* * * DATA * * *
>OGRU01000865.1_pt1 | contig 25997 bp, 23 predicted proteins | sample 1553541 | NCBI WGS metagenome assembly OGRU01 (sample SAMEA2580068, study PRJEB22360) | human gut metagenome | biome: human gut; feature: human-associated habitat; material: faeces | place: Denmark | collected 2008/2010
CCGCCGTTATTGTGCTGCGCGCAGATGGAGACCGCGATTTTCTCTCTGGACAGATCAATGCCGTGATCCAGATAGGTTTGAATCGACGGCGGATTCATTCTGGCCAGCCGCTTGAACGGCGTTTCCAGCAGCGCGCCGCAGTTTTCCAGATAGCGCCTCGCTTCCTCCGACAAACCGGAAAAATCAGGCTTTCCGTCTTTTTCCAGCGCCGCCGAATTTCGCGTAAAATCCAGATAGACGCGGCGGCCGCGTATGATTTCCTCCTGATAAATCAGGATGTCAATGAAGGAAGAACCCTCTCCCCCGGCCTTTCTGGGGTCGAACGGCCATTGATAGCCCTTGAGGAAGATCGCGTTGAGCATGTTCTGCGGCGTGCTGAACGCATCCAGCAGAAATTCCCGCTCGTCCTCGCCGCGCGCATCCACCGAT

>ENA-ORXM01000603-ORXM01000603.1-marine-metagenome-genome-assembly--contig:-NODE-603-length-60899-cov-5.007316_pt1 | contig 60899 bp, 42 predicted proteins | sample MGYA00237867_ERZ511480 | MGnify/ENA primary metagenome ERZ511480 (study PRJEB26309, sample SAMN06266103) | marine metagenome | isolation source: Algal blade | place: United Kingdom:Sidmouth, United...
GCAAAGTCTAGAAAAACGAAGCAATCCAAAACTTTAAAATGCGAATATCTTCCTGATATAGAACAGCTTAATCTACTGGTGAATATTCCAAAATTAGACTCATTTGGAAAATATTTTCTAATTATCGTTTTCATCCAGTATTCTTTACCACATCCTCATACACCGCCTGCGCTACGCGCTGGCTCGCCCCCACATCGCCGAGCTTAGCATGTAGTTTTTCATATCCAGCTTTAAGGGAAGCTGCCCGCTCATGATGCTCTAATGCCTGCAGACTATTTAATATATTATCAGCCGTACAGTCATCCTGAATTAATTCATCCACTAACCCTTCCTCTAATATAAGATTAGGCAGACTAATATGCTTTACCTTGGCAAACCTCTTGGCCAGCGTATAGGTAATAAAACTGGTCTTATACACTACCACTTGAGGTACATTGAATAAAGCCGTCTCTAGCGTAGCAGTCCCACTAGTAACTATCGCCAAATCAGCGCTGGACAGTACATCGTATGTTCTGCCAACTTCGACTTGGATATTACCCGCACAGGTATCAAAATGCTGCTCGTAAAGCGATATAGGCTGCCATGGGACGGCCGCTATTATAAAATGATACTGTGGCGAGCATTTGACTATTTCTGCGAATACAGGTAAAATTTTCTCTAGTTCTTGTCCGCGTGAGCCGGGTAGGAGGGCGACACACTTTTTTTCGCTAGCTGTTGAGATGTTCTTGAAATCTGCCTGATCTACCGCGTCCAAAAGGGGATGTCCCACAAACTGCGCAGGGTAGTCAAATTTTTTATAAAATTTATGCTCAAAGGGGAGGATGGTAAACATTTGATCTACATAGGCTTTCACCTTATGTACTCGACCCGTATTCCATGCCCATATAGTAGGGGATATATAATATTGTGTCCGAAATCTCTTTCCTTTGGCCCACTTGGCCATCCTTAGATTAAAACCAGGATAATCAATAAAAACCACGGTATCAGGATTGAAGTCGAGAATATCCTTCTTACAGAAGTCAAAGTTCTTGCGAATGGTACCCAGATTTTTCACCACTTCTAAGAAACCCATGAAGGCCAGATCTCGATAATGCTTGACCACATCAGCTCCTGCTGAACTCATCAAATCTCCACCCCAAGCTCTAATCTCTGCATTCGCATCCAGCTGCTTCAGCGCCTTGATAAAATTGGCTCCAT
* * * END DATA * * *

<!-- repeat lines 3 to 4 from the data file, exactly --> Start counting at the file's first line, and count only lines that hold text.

>ENA-ORXM01000603-ORXM01000603.1-marine-metagenome-genome-assembly--contig:-NODE-603-length-60899-cov-5.007316_pt1 | contig 60899 bp, 42 predicted proteins | sample MGYA00237867_ERZ511480 | MGnify/ENA primary metagenome ERZ511480 (study PRJEB26309, sample SAMN06266103) | marine metagenome | isolation source: Algal blade | place: United Kingdom:Sidmouth, United...
GCAAAGTCTAGAAAAACGAAGCAATCCAAAACTTTAAAATGCGAATATCTTCCTGATATAGAACAGCTTAATCTACTGGTGAATATTCCAAAATTAGACTCATTTGGAAAATATTTTCTAATTATCGTTTTCATCCAGTATTCTTTACCACATCCTCATACACCGCCTGCGCTACGCGCTGGCTCGCCCCCACATCGCCGAGCTTAGCATGTAGTTTTTCATATCCAGCTTTAAGGGAAGCTGCCCGCTCATGATGCTCTAATGCCTGCAGACTATTTAATATATTATCAGCCGTACAGTCATCCTGAATTAATTCATCCACTAACCCTTCCTCTAATATAAGATTAGGCAGACTAATATGCTTTACCTTGGCAAACCTCTTGGCCAGCGTATAGGTAATAAAACTGGTCTTATACACTACCACTTGAGGTACATTGAATAAAGCCGTCTCTAGCGTAGCAGTCCCACTAGTAACTATCGCCAAATCAGCGCTGGACAGTACATCGTATGTTCTGCCAACTTCGACTTGGATATTACCCGCACAGGTATCAAAATGCTGCTCGTAAAGCGATATAGGCTGCCATGGGACGGCCGCTATTATAAAATGATACTGTGGCGAGCATTTGACTATTTCTGCGAATACAGGTAAAATTTTCTCTAGTTCTTGTCCGCGTGAGCCGGGTAGGAGGGCGACACACTTTTTTTCGCTAGCTGTTGAGATGTTCTTGAAATCTGCCTGATCTACCGCGTCCAAAAGGGGATGTCCCACAAACTGCGCAGGGTAGTCAAATTTTTTATAAAATTTATGCTCAAAGGGGAGGATGGTAAACATTTGATCTACATAGGCTTTCACCTTATGTACTCGACCCGTATTCCATGCCCATATAGTAGGGGATATATAATATTGTGTCCGAAATCTCTTTCCTTTGGCCCACTTGGCCATCCTTAGATTAAAACCAGGATAATCAATAAAAACCACGGTATCAGGATTGAAGTCGAGAATATCCTTCTTACAGAAGTCAAAGTTCTTGCGAATGGTACCCAGATTTTTCACCACTTCTAAGAAACCCATGAAGGCCAGATCTCGATAATGCTTGACCACATCAGCTCCTGCTGAACTCATCAAATCTCCACCCCAAGCTCTAATCTCTGCATTCGCATCCAGCTGCTTCAGCGCCTTGATAAAATTGGCTCCAT